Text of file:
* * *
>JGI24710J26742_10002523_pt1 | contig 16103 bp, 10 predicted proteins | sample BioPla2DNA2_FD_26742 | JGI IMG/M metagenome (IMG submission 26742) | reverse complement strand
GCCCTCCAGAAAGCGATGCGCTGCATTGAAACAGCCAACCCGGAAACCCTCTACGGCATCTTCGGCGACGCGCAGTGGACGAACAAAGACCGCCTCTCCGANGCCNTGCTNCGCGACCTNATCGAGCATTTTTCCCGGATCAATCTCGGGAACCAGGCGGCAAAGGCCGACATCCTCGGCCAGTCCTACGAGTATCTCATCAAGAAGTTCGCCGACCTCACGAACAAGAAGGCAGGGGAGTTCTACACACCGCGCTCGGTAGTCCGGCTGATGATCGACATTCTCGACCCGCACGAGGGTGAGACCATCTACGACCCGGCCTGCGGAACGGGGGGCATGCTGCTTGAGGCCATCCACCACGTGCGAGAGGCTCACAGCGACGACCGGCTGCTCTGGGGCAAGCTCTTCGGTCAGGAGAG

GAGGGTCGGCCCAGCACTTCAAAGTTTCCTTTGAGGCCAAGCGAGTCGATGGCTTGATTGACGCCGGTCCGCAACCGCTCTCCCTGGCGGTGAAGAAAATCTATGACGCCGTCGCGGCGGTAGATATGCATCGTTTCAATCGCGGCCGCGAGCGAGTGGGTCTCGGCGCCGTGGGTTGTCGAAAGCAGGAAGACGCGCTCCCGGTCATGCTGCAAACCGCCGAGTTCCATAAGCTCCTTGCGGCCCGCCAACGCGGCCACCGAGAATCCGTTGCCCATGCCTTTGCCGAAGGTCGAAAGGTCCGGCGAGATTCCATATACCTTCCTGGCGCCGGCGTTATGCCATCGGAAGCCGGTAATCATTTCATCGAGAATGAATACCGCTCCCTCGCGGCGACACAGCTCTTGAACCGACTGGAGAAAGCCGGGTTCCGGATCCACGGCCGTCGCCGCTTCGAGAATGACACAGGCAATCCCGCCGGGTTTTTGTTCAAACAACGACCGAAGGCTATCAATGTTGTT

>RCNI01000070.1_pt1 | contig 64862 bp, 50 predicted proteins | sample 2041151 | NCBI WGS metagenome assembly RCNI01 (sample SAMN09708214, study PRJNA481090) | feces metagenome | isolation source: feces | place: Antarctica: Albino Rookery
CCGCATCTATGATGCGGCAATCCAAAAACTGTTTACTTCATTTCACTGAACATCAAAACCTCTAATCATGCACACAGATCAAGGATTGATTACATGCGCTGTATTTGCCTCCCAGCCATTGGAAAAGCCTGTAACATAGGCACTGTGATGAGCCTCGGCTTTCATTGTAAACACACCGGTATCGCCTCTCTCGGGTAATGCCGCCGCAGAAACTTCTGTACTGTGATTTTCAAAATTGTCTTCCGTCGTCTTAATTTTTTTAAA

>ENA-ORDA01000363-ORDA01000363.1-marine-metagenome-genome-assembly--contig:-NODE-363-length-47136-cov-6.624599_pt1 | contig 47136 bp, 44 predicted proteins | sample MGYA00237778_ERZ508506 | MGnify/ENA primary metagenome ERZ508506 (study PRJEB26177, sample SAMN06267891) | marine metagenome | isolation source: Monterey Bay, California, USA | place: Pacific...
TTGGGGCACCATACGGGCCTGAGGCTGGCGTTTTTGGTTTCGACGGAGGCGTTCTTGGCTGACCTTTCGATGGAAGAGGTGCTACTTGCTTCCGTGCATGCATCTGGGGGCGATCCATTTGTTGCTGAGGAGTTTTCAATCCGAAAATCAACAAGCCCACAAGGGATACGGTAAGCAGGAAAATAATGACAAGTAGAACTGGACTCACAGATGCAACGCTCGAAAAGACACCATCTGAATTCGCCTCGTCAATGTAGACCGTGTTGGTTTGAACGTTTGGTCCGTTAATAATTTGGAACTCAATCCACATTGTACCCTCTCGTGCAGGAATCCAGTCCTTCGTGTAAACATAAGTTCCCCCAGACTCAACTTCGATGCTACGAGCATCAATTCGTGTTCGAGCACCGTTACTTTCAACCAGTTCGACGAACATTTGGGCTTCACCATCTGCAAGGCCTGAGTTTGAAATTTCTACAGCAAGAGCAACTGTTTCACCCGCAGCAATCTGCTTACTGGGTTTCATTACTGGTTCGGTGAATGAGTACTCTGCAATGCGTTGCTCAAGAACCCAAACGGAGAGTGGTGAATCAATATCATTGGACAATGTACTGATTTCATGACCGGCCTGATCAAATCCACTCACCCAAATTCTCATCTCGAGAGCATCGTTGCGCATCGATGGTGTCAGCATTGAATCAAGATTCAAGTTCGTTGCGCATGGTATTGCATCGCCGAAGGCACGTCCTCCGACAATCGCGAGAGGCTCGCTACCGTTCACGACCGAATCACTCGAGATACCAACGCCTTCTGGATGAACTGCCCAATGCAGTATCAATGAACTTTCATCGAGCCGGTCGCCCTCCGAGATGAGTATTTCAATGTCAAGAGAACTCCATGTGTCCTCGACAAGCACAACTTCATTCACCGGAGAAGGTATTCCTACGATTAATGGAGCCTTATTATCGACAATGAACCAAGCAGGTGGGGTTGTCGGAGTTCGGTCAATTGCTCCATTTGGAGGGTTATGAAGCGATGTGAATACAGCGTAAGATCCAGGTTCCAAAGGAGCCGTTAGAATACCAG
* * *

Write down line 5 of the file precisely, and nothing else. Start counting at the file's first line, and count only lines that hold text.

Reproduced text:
CCGCATCTATGATGCGGCAATCCAAAAACTGTTTACTTCATTTCACTGAACATCAAAACCTCTAATCATGCACACAGATCAAGGATTGATTACATGCGCTGTATTTGCCTCCCAGCCATTGGAAAAGCCTGTAACATAGGCACTGTGATGAGCCTCGGCTTTCATTGTAAACACACCGGTATCGCCTCTCTCGGGTAATGCCGCCGCAGAAACTTCTGTACTGTGATTTTCAAAATTGTCTTCCGTCGTCTTAATTTTTTTAAA